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Federal estate tax to decline in 2004-but not Illinois's estate tax

November 23, 2010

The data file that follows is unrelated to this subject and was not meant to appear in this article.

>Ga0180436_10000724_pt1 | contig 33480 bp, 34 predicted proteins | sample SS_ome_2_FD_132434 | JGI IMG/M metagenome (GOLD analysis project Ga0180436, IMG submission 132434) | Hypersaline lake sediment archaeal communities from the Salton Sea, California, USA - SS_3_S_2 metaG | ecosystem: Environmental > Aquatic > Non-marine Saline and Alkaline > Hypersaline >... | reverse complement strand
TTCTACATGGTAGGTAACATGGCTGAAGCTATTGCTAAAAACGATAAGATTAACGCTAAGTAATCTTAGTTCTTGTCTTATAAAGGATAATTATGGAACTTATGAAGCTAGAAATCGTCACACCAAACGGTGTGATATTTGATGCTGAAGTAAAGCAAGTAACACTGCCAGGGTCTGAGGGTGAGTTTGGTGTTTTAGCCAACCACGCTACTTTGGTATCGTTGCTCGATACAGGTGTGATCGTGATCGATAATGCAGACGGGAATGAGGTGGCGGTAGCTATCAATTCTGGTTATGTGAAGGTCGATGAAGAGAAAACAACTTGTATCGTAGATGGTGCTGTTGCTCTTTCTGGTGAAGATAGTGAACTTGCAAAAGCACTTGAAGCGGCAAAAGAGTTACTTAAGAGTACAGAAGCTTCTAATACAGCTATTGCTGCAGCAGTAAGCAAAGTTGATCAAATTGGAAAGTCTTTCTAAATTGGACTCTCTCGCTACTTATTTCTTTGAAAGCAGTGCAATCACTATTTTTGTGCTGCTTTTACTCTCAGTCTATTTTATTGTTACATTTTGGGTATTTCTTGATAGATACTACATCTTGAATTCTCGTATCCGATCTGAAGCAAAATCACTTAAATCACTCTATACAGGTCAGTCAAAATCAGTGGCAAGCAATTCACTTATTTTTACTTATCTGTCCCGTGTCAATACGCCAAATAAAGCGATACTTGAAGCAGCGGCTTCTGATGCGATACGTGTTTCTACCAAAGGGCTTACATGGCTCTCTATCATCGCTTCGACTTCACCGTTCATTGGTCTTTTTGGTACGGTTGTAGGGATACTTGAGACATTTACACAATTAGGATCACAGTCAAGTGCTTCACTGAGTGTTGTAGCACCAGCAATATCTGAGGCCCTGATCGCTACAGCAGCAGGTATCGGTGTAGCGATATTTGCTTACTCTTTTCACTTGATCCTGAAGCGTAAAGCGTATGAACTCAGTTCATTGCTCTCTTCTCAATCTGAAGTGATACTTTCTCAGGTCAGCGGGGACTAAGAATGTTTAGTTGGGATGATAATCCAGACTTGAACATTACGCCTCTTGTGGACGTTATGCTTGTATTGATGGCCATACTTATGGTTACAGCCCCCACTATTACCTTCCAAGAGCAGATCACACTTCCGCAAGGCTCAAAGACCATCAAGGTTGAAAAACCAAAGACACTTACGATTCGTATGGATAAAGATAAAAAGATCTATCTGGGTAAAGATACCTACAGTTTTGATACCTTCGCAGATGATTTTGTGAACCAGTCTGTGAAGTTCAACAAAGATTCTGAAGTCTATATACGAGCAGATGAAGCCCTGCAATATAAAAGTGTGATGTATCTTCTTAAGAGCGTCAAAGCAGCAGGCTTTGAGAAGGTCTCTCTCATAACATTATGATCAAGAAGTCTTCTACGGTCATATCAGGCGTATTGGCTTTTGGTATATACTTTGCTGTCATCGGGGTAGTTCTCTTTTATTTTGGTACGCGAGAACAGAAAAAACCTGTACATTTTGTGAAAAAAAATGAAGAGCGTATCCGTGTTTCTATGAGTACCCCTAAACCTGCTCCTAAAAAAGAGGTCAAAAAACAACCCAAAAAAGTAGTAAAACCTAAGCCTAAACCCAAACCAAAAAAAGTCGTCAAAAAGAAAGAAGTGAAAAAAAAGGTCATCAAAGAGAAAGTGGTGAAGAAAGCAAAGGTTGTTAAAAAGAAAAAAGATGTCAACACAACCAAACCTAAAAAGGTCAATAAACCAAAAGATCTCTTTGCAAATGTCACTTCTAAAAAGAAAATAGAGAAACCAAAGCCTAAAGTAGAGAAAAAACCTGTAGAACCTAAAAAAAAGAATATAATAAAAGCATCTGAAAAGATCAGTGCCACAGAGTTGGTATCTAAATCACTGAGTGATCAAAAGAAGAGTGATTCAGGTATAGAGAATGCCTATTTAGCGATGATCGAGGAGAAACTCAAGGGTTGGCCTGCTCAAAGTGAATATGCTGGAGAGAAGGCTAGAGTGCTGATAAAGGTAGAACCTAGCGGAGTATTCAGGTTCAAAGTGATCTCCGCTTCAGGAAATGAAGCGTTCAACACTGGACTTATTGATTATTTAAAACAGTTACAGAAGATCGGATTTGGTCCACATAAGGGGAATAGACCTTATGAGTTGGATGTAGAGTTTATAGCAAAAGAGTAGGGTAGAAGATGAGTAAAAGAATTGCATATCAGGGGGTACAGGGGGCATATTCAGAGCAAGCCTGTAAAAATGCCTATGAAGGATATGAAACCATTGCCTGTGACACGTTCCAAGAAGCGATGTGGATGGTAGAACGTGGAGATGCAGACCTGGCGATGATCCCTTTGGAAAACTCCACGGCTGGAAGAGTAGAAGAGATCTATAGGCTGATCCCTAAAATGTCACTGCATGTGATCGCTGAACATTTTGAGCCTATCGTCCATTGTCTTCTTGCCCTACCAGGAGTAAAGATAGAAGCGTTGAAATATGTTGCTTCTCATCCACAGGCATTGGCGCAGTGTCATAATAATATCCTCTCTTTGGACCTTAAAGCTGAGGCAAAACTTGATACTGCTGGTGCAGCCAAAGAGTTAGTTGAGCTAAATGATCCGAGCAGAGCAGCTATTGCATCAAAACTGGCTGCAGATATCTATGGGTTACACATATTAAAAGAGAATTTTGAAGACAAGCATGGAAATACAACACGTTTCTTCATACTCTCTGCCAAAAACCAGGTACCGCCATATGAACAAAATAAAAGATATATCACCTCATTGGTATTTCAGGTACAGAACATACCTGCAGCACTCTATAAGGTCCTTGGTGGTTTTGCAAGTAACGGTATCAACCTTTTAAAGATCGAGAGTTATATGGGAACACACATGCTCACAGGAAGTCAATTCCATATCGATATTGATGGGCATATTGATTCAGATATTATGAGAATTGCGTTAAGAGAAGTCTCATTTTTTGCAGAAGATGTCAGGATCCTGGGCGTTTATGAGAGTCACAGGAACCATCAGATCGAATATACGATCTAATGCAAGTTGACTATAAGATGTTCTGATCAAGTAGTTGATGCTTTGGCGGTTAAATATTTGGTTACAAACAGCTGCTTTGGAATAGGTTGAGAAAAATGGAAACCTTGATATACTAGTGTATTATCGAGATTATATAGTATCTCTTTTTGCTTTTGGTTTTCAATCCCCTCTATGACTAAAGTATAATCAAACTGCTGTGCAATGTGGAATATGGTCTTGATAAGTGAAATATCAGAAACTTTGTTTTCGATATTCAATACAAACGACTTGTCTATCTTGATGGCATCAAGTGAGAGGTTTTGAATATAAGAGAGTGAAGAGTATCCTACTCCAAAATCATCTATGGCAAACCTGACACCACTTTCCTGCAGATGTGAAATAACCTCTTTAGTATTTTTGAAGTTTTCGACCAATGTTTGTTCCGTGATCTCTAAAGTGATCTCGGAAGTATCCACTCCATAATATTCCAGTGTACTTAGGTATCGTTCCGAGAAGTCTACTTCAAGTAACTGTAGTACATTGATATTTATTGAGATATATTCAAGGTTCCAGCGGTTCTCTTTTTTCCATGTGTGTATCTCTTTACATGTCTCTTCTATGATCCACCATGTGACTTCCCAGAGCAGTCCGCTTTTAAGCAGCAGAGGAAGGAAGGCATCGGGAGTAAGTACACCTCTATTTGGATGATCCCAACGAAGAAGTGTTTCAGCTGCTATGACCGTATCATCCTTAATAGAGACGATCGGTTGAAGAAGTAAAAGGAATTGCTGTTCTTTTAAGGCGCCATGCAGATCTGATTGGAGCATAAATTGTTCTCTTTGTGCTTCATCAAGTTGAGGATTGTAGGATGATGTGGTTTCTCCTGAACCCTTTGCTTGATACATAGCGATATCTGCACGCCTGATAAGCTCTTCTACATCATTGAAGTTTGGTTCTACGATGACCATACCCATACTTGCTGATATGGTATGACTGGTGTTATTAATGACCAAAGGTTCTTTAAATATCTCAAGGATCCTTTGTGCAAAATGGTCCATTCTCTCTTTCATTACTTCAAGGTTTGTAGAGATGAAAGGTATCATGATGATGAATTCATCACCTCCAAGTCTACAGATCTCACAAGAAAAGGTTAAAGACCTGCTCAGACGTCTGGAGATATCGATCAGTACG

Financial planners are all giving similar advice to affluent clients: Stay alive until Jan. 1. That's because estate taxes-dubbed death taxes by critics-fall sharply next year. In 2004 the amount excluded from the federal estate levy soars to $1.5 million, 50 percent over this year's $1 million exclusion. In other words, the first $1.5 million of an estate would escape taxation. In addition, the estate-tax rate falls above that amount, inching down to 48 percent from the 2003 rate of 49 percent. The increased exclusion and lower rates are followed by more whittling down in coming years. The exclusion stays $1.5 million in 2005. It rises to $2 million in 2006 through 2008. In 2009, it climbs to $3.5 million. In 2010, the federal estate tax is suspended entirely. Also, the top rate on the taxable portion of an estate keeps falling. It slips to 47 percent in 2005, to 46 percent in 2006 and to 45 percent in '07 through '09. In 2010, it is 0 percent. But in 2011, after disappearing for one year, both the exclusion and rates rise from the dead. The exclusion will revert to $1 million, and the largest estates will be hit with a 55 percent rate. Even while the federal estate-tax bite declines between 2004 and 2010, many states will depart from a long-standing practice and break the link between their own estate levies and the federal tax. They don't want their estate-tax revenue to fall as the federal haul declines. "We've gone through a sluggish economic period, in which states have seen their revenues from a variety of sources fall," said Martin Nissenbaum, national director of personal income tax planning for Ernst & Young. "They are desperate for income. And they don't want to give up this source of revenue." States have suffered budget deficits totaling $190 billion the past three years, according to the Center for Budget and Policy Priorities. Eighteen states, including Illinois, have decoupled, as the process is called. Most basically froze their estate tax calculations at what they were before the federal cutbacks were passed in 2001.
 

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